No, not necessarily. Fisheries Management Branch needs to base management and regulations on a sound understanding of the status of a fishery.

Depending on the circumstances, biologists will propose and implement a change to management objectives and regulations in the absence of FIN data, based on other events (such as a fish kill) or information (e.g., new road access to a remote lake).

Regulations are aimed at specific outcomes and undergo internal scientific review. Consultation with stakeholders (anglers, First Nations, etc.) regarding Fisheries Management Objectives (i.e., the desired state of a fishery) is an important component of managing Alberta's fisheries.

Is gillnetting used by other governments?

Yes! Fall (Walleye) Index Netting method was rigorously evaluated and developed in Ontario and was adopted in Alberta in 2000. Alberta validated the method and ensured 1) the catch rates (fish/net-night) were highly correlated to density (fish/ha) and 2) the biological sample accurately represented the population structure.

Under various names and by many agencies, standardized index-netting is used as a fish population assessment tool around the globe. Examples include;

  • The large mesh gill net (aka North American Gear) is supported by the American Fisheries Society (Bonar et al., 2009)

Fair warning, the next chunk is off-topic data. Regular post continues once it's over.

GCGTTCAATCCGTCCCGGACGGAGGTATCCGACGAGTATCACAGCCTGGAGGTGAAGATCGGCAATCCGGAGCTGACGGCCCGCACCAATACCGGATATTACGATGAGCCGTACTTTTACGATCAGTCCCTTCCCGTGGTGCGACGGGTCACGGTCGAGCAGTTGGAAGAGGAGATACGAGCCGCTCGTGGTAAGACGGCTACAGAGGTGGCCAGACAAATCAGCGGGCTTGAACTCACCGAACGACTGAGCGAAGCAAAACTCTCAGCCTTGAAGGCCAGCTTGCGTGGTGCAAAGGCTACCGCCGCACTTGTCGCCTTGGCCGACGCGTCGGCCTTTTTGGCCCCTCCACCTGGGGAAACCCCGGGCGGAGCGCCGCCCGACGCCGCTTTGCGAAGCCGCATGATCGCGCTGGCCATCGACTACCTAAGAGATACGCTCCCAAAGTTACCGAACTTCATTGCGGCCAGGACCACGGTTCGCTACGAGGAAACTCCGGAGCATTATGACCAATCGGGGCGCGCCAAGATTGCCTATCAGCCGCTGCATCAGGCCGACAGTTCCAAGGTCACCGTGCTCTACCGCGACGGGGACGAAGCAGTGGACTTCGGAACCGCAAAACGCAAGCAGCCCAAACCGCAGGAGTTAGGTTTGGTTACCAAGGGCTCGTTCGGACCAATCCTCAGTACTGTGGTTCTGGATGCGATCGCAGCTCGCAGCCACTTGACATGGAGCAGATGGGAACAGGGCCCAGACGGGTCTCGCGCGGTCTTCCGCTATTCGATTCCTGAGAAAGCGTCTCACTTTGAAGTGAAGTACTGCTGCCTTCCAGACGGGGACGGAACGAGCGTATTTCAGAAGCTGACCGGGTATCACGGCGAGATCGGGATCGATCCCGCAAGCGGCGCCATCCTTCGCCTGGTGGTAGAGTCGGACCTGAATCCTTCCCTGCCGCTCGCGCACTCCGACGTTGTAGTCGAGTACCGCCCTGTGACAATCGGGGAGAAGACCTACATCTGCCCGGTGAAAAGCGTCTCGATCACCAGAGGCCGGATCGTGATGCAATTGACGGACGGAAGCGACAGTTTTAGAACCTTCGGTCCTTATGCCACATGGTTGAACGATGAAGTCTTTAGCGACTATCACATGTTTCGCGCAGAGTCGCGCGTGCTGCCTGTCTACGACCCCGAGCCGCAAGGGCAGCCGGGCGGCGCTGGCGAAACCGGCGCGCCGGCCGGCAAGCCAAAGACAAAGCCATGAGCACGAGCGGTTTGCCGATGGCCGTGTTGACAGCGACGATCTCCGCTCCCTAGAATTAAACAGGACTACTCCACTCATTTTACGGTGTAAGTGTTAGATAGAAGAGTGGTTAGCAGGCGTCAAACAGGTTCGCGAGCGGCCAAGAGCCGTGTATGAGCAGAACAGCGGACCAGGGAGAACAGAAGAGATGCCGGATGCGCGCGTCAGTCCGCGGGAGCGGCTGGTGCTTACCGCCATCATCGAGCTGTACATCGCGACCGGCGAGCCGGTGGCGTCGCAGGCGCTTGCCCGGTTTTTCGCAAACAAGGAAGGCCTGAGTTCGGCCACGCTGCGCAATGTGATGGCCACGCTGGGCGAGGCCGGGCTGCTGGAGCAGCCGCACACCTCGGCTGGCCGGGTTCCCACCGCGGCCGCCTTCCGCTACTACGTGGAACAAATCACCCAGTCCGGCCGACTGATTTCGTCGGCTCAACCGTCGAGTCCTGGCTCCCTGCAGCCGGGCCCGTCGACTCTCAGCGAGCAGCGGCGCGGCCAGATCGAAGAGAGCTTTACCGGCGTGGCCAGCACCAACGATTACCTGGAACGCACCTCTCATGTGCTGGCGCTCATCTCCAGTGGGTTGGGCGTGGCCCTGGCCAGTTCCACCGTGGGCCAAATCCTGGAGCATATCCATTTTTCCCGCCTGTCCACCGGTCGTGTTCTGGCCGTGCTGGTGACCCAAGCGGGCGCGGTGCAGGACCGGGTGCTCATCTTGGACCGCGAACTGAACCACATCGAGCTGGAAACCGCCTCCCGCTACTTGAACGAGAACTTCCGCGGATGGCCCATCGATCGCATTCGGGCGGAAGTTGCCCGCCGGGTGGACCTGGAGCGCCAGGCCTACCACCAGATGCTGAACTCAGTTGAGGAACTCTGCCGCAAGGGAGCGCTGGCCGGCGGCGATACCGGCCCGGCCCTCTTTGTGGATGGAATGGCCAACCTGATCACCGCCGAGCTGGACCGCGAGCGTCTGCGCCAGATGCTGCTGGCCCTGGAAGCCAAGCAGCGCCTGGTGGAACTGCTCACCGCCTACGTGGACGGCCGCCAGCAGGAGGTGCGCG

• The Nordic gang was developed in Norway and adopted in Europe (Appleberg, 2000) and the
  • Ecological Framework for Fisheries Management (EFFM) was adopted in Ontario by the Minister of Natural Resources (Sandstrom et al., 2013).

What is CUE (Catch per Unit Effort)?

This term refers to the catch of fish by a specified method, standardized by a unit of effort so that it provides a sound basis for comparison amongst fish populations.

In a FIN survey, the unit of effort is a net-night, which represents one standard net, set on average for a 24-hour period.

Typically, the FIN catch rate will be reported as the average for the survey program at a lake. So, a FIN CUE of 10 walleye per net-night means that an average of 10 fish were captured per net per 24 hours.

 

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Updated: Dec 9, 2016